Everyone wants to get paid as quickly as possible, but payment terms are a fine balancing act. In some industries, suppliers face lengthening average payment terms – not to mention the challenge of collecting to those terms in a timely fashion.

Long payment terms were originally designed to support business growth, enabling buyers to reinvest and ultimately buy more as their market developed. For smaller businesses, this line of credit is more practical than bank loans. There is some irony in that large businesses are more likely to insist on longer payment terms when buying from smaller suppliers: however, these same large businesses are able to borrow at lower rates than smaller businesses.

Cash flow is the lifeblood of any business. And lines of credit are often used to demonstrate profitability rather than being a requirement for supporting commercial operations. However, suppliers forced into lengthy payment terms are put at greater risk through this impediment to cash flow.

This may seem unfair, but it’s worth taking a moment to better understand why payment terms are so important to the revenue profile of a company. As one example, investment analysts review average payment terms as an indicator of a company’s strength with its supply base. As another, when businesses agree between them to extend payment terms, the increase in working capital reduces the need for corporate loans and provides more cash stability during peaks of expense flow.

Access to working capital is crucial for businesses, especially when you consider data from the Bureau of Labor Statistics, which indicates that survival of small businesses in the US has progressively declined over the years. Small businesses typically have only 27 days to pay the bills, notes this article in Forbes. In order to support healthy cash flow among buyers, suppliers, and customers, it is incumbent on businesses today to assess where they are, what their customers’ needs are, and what are the optimal payment terms to support strong relationships and foster business growth.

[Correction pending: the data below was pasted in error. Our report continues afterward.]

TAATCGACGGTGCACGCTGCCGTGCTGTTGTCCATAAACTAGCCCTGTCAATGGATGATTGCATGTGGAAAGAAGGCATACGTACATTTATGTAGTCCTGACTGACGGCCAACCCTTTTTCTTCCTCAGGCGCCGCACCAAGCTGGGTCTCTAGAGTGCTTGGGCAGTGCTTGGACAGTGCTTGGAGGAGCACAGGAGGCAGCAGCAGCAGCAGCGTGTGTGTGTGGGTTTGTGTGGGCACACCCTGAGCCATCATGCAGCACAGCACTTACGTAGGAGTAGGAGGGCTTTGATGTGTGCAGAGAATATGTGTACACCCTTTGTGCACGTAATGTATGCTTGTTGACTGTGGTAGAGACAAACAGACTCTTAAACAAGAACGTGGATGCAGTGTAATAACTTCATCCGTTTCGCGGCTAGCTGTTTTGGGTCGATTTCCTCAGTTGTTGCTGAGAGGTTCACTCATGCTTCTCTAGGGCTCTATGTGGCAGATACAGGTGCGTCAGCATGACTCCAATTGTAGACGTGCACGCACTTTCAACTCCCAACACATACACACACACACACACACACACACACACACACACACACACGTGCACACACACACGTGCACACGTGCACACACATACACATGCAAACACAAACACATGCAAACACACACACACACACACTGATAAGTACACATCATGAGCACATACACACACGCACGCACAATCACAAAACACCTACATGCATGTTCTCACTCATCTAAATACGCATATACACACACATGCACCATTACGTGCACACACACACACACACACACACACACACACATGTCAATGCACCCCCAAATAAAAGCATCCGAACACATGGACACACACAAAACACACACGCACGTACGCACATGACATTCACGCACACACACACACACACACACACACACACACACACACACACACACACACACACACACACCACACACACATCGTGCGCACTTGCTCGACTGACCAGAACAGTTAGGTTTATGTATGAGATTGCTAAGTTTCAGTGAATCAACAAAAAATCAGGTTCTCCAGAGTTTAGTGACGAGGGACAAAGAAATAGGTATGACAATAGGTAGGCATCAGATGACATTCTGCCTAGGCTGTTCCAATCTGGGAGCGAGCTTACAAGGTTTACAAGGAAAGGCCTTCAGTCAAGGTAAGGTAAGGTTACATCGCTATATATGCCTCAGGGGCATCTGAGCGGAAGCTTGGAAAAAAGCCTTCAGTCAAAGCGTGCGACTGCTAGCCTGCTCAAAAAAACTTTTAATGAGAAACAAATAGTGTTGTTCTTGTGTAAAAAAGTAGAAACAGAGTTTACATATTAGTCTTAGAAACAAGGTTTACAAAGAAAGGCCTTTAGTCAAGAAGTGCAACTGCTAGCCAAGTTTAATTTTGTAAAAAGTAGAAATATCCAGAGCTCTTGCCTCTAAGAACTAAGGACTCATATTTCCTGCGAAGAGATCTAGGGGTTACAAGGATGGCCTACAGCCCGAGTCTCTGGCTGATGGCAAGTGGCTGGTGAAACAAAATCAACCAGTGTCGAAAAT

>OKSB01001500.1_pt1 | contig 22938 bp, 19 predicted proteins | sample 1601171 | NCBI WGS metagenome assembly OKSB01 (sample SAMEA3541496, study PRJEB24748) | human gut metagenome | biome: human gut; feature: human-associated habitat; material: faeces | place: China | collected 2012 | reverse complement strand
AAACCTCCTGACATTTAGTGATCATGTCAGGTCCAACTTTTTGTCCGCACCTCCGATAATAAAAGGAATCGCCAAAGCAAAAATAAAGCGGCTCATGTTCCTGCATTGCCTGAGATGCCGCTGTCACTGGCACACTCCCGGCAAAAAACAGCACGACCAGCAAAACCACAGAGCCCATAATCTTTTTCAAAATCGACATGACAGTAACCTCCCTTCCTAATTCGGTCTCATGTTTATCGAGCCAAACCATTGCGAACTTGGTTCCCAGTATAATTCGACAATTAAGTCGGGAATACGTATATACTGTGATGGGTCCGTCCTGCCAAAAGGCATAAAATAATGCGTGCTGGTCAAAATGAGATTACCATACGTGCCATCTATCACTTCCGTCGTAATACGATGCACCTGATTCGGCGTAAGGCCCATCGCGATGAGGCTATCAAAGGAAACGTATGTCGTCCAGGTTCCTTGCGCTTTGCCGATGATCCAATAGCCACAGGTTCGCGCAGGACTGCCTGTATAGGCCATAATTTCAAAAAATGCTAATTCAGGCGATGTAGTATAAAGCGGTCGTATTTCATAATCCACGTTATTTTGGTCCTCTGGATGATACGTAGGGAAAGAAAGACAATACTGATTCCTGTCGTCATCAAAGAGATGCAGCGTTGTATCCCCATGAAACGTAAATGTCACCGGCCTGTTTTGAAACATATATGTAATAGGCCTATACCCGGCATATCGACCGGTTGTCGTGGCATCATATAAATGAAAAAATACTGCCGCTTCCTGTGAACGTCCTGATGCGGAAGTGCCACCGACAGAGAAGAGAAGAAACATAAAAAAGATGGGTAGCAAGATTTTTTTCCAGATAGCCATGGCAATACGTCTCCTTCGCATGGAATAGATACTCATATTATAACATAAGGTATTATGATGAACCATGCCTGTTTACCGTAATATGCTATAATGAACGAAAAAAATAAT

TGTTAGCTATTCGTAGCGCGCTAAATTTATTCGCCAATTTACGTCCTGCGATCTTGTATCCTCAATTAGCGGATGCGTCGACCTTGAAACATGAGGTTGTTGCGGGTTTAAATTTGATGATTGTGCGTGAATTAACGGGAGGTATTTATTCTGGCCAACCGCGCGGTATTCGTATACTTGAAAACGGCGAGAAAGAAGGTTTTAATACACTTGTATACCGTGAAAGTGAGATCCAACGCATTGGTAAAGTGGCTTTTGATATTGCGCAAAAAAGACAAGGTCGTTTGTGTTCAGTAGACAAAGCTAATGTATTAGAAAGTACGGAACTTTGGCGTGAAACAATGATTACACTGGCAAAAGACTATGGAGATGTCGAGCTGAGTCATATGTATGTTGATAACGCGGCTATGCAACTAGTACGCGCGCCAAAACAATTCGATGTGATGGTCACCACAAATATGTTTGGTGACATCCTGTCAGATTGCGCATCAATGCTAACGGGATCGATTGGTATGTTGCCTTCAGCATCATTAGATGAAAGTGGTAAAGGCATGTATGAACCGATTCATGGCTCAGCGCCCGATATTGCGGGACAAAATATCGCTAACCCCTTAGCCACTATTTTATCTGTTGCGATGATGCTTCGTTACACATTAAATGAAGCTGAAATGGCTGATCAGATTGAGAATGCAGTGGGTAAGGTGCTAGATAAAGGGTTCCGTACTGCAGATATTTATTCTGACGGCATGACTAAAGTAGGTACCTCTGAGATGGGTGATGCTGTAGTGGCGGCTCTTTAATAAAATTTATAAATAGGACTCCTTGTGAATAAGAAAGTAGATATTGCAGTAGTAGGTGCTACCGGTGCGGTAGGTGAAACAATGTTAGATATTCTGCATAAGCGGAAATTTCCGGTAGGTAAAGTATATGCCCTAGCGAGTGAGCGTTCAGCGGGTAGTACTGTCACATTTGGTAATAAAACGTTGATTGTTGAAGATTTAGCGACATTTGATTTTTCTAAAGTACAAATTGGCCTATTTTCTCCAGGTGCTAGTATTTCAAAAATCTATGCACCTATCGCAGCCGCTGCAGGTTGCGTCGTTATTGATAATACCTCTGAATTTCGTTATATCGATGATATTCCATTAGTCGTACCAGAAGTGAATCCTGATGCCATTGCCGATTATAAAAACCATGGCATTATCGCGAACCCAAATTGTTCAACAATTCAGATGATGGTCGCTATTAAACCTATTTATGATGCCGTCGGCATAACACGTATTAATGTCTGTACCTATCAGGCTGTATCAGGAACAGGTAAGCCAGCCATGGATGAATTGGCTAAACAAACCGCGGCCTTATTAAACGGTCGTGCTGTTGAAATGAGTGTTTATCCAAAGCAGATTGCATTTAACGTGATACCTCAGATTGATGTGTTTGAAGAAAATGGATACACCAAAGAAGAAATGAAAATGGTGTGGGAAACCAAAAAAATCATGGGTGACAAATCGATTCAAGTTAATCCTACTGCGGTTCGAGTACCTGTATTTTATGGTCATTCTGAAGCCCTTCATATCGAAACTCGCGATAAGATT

Beyond Net 30 – what is the new normal?

What you can expect customers to ask for will depend on where your customers are located, what industry they are in and their size (read: negotiating power). Typically, businesses in southern Europe expect longer payment terms than those in northern Europe and Scandinavia.

According to a 2018 IACCM article, Extended Payment Terms: Good News for Global Firms, more than one in ten invoices (11 percent) paid to SMEs globally are still paid outside of payment terms, and 7.5 percent of invoices are eventually written off as bad debt.

And that was before the COVID-19 global pandemic hit. Industries, from commercial and retail to industrial and technology, are having to quickly readjust their payment strategies due to the pandemic, including the way credit is delivered and payment terms are managed. Last year, the 2019 Payment Practices Barometer by Atradius looked at businesses across the globe for risks to their financial stability. In Western Europe, businesses were offering customers credit far more often than they did in 2018 to support domestic demand and stay competitive on foreign markets. However, they did not demonstrate a willingness to extend payment terms. 

According to research by Atradius, the following average payment terms are seen in these European countries:

Average payment terms:

  • Great Britain – 20 days
  • Germany – 22 days
  • Denmark – 27 days
  • The Netherlands – 28 days
  • Sweden – 28 days
  • Ireland – 28 days
  • Belgium – 31 days
  • Austria – 31 days
  • Switzerland – 31 days
  • Western Europe (average) – 34 days
  • France – 34 days
  • Spain – 48 days
  • Italy – 51 days